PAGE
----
The Seven Liberal Arts

Jan Sadeler’s engravings of The Seven Liberal Arts

Jan Sadeler I, after Maarten de Vos,<i> Rhetoric,</i> from the series <i>The Seven Liberal Arts,</i> after 1575. Engraving
Jan Sadeler I, after Maarten de Vos,<i> Arithmetic,</i> from the series <i>The Seven Liberal Arts,</i> after 1575. Engraving
Jan Sadeler I, after Maarten de Vos,<i> Geometry,</i> from the series <i>The Seven Liberal Arts,</i> after 1575. Engraving
Jan Sadeler I, after Maarten de Vos,<i> Dialectic,</i> from the series <i>The Seven Liberal Arts,</i> after 1575. Engraving
Jan Sadeler I, after Maarten de Vos,<i> Astronomy,</i> from the series <i>The Seven Liberal Arts,</i> after 1575. Engraving
Jan Sadeler I, after Maarten de Vos,<i> Music,</i> from the series <i>The Seven Liberal Arts,</i> after 1575. Engraving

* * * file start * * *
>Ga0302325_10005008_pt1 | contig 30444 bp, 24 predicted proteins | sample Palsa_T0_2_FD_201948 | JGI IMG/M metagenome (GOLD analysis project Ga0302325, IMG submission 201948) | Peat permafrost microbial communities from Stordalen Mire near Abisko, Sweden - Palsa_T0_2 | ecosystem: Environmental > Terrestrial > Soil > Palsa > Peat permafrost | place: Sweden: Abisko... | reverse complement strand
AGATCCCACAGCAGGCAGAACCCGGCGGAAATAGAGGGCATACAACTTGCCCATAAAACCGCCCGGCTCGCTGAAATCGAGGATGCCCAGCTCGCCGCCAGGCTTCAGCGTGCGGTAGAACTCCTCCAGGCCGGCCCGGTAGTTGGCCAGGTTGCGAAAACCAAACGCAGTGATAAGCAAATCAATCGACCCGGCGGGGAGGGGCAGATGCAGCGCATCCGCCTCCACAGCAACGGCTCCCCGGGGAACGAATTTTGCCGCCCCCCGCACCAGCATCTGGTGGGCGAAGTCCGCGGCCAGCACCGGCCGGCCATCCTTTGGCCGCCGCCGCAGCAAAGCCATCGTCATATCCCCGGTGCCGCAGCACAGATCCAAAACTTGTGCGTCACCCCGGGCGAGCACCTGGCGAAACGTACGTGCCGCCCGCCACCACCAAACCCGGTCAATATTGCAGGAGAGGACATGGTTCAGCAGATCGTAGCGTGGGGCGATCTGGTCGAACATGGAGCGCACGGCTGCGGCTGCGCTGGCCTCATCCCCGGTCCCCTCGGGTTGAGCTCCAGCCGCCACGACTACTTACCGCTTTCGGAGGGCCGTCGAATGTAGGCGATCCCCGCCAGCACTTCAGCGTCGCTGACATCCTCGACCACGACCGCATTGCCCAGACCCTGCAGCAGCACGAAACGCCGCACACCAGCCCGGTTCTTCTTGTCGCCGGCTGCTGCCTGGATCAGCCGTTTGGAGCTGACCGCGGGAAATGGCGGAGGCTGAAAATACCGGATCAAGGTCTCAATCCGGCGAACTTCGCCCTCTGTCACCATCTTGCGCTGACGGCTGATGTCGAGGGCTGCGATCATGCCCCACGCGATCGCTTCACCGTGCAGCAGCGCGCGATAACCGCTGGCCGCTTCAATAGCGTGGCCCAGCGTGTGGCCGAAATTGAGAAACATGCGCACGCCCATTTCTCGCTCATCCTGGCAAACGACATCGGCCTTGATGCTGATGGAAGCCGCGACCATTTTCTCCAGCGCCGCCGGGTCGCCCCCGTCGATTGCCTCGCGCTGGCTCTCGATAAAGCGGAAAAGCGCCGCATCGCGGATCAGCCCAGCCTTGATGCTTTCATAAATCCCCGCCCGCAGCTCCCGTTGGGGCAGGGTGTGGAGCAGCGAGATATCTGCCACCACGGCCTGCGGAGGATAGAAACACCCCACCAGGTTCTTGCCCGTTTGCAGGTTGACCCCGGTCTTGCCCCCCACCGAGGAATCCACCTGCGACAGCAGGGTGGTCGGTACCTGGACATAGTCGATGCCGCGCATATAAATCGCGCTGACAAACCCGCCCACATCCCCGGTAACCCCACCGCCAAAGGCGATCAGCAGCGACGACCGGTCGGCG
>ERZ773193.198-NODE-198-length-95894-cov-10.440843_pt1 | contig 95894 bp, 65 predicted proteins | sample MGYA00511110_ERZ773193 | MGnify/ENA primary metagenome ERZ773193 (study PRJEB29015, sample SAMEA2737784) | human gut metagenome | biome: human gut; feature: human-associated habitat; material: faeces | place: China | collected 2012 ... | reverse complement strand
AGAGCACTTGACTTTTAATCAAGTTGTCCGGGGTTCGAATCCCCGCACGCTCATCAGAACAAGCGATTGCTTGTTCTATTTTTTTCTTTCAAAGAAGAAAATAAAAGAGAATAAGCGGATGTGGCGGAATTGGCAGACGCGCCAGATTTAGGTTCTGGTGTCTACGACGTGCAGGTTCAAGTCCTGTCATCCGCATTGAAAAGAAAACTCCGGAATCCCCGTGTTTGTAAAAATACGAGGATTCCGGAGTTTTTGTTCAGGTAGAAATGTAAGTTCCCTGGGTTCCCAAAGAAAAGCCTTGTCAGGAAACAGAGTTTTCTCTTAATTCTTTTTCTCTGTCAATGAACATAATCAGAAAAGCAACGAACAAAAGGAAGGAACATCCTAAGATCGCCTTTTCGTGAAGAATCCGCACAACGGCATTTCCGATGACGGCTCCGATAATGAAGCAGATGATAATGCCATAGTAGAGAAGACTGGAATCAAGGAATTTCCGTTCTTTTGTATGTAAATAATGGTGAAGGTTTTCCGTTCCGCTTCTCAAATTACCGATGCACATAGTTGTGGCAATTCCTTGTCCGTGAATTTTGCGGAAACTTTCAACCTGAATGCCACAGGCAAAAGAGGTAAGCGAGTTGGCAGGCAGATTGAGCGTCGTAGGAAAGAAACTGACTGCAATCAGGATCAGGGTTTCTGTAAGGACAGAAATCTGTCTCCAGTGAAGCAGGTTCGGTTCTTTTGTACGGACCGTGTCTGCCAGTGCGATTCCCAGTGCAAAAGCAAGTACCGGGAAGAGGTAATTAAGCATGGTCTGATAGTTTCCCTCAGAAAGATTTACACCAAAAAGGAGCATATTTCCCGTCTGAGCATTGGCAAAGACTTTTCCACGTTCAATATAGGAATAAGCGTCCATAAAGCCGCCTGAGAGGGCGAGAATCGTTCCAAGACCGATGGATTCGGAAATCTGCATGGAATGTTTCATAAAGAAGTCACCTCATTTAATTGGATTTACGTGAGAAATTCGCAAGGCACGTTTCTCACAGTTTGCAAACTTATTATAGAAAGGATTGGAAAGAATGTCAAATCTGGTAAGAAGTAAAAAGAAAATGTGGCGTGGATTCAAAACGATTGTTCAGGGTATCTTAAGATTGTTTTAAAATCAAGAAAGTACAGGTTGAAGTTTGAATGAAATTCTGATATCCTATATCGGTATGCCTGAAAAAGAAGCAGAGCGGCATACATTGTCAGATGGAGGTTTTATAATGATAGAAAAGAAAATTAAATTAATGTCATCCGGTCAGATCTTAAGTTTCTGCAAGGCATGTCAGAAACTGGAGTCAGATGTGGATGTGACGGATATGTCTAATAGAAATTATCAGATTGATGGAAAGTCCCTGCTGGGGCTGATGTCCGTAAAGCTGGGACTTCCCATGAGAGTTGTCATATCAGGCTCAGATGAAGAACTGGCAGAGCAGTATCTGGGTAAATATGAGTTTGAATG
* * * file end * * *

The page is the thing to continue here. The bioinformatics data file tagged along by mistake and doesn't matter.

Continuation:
Jan Sadeler I, after Maarten de Vos,<i> Grammar,</i> from the series <i>The Seven Liberal Arts,</i> after 1575. Engraving

These photographs show Jan Sadeler’s engravings of The Seven Liberal Arts, based on designs by Maarten de Vos. According to Susan Dackerman’s catalog for Prints and the Pursuit of Knowledge in Early Modern Europe, even though the iconography of the series stems from medieval and Renaissance traditions, it also marks an evolution in the visual treatment of the topic. Each print bears a two-line inscription in Latin describing its art. Learn more about this Harvard Art Museums exhibit in Jennifer Carling and Jonathan Shaw’s article “Spheres of Knowledge,” from the November-December 2011 issue. 

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